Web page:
sequently he became bookkeeper for the Whitewright
Oil Mill and then received his introduction to the grain
and feed business, as proprietor of a venture of his own.
He was thus brought into connection with other enter-
prising and progressive business men here, and in 1912
was offered and accepted his present position. The
Womack Milling Company was founded in 1898, as a
stock company, and since its inception has enjoyed a
steady and healthy growth. The product consists of
flour and meal and the firm also deals in seeds and
grain of all kinds, the trade extending all over the
Northern and Northeastern sections of Texas. The
capacity of the mill is 250 barrels of flour per day, a
grain elevator is operated in connection and twelve
men are employed. In the management of this b
ness Mr. Smith has shown himself capable and thorough,
a master of every detail of the business and a man of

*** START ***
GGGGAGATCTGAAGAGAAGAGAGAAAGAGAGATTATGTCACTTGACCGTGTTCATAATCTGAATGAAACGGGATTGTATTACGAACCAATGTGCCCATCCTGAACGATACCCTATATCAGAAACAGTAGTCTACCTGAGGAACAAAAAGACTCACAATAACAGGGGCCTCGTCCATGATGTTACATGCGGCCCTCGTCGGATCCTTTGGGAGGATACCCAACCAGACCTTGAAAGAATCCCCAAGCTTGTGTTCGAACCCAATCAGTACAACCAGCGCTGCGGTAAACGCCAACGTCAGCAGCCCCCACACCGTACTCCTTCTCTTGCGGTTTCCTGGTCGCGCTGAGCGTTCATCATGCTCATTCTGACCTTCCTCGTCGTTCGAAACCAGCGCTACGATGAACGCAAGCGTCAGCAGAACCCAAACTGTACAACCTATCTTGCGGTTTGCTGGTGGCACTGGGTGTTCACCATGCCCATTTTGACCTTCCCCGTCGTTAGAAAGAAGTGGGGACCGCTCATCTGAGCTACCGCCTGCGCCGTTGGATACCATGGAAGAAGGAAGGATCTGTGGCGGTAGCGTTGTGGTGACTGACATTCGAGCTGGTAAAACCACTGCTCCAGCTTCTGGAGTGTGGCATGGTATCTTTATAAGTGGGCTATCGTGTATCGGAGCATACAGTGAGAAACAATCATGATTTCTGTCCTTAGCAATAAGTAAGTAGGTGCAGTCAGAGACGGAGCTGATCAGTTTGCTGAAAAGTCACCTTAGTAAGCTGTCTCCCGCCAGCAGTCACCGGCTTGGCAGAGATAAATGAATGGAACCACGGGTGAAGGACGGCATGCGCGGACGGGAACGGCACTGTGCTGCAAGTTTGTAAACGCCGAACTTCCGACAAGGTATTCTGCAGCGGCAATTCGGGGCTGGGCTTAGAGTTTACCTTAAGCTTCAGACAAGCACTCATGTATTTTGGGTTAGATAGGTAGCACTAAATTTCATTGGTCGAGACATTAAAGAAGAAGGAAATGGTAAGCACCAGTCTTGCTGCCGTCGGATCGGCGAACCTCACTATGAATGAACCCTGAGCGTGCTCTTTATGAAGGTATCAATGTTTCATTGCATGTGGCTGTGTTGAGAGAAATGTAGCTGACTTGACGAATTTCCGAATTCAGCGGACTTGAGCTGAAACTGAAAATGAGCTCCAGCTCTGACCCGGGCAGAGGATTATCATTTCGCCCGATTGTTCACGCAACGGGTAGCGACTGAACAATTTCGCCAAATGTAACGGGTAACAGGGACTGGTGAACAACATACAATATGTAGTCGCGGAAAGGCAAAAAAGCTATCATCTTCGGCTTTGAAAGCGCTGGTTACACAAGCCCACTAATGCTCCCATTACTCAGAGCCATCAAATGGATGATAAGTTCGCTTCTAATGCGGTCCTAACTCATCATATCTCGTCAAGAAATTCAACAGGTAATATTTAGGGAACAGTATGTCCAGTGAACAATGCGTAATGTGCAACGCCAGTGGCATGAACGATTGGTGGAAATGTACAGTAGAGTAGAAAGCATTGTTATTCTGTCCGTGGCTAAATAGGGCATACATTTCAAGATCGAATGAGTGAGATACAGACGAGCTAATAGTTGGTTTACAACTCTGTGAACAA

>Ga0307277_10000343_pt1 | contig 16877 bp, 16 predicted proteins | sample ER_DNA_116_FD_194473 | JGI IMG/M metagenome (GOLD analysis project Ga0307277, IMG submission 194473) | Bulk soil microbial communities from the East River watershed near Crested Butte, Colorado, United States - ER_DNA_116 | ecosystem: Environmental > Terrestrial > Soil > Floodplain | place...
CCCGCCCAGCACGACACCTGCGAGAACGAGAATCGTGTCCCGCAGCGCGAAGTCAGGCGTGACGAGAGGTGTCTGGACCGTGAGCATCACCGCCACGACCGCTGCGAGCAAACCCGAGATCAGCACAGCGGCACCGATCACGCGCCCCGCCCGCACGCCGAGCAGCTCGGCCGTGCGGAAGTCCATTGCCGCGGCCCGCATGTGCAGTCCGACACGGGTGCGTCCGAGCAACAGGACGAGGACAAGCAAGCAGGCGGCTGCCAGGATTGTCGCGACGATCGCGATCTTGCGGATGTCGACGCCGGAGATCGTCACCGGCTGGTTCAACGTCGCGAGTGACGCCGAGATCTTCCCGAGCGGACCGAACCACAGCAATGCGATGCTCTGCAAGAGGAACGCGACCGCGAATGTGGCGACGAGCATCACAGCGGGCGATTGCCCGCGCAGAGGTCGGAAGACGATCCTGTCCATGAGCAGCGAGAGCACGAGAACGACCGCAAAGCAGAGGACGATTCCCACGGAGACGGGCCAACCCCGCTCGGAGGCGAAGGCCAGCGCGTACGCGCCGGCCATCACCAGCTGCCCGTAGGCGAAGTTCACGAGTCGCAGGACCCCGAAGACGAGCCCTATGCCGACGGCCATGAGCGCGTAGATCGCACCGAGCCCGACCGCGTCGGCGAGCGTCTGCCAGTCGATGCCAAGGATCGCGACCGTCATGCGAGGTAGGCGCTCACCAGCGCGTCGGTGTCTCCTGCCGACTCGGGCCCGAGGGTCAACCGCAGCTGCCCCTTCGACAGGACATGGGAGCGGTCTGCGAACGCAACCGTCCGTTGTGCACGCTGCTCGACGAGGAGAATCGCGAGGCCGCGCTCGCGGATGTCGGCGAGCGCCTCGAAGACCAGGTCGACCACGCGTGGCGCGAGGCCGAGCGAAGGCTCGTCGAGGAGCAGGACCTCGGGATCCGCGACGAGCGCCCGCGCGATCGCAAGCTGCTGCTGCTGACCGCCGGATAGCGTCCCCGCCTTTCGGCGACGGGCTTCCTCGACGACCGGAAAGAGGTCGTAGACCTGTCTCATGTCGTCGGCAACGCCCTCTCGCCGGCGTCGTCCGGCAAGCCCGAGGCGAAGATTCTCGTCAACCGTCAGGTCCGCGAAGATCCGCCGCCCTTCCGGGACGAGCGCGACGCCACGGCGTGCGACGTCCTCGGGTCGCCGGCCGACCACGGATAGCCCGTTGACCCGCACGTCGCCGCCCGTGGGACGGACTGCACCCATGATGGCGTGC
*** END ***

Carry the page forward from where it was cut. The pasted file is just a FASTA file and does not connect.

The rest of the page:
acumen, foresight and sterling judgment. He has the
unqualified confidence of his associates and is widely
known in the trade throughout this section. He has
always been a Republican in his political views and has
at all times supported the interests of his party, but
has not sought preferment, his only public service being
in the capacity of city secretary for one term. He is
a member of the United Commercial Travelers' Associa-
tion and the Knights of Pythias and his religious affilia-
tion is with the Methodist Episcopal Church, South. He



is known as one of the enthusiastic "boosters" of his
section, with a firm belief in its future development
and the ability to inspire that faith in others.

In February, 1906, Mr. Smith was married at Bryan,
Texas, to Miss Emogene Martin, daughter of the late
James Martin, a successful farmer for some years and a
veteran of the Civil war, through which he served as a
soldier in the Confederate army. He died in 1903. Mr.
and Mrs. Smith have one daughter, Vivian, a bright
child of four years.

Charles W. Bryant has been a resident of the com-
munity of Whitewright for a period of fifty-eight years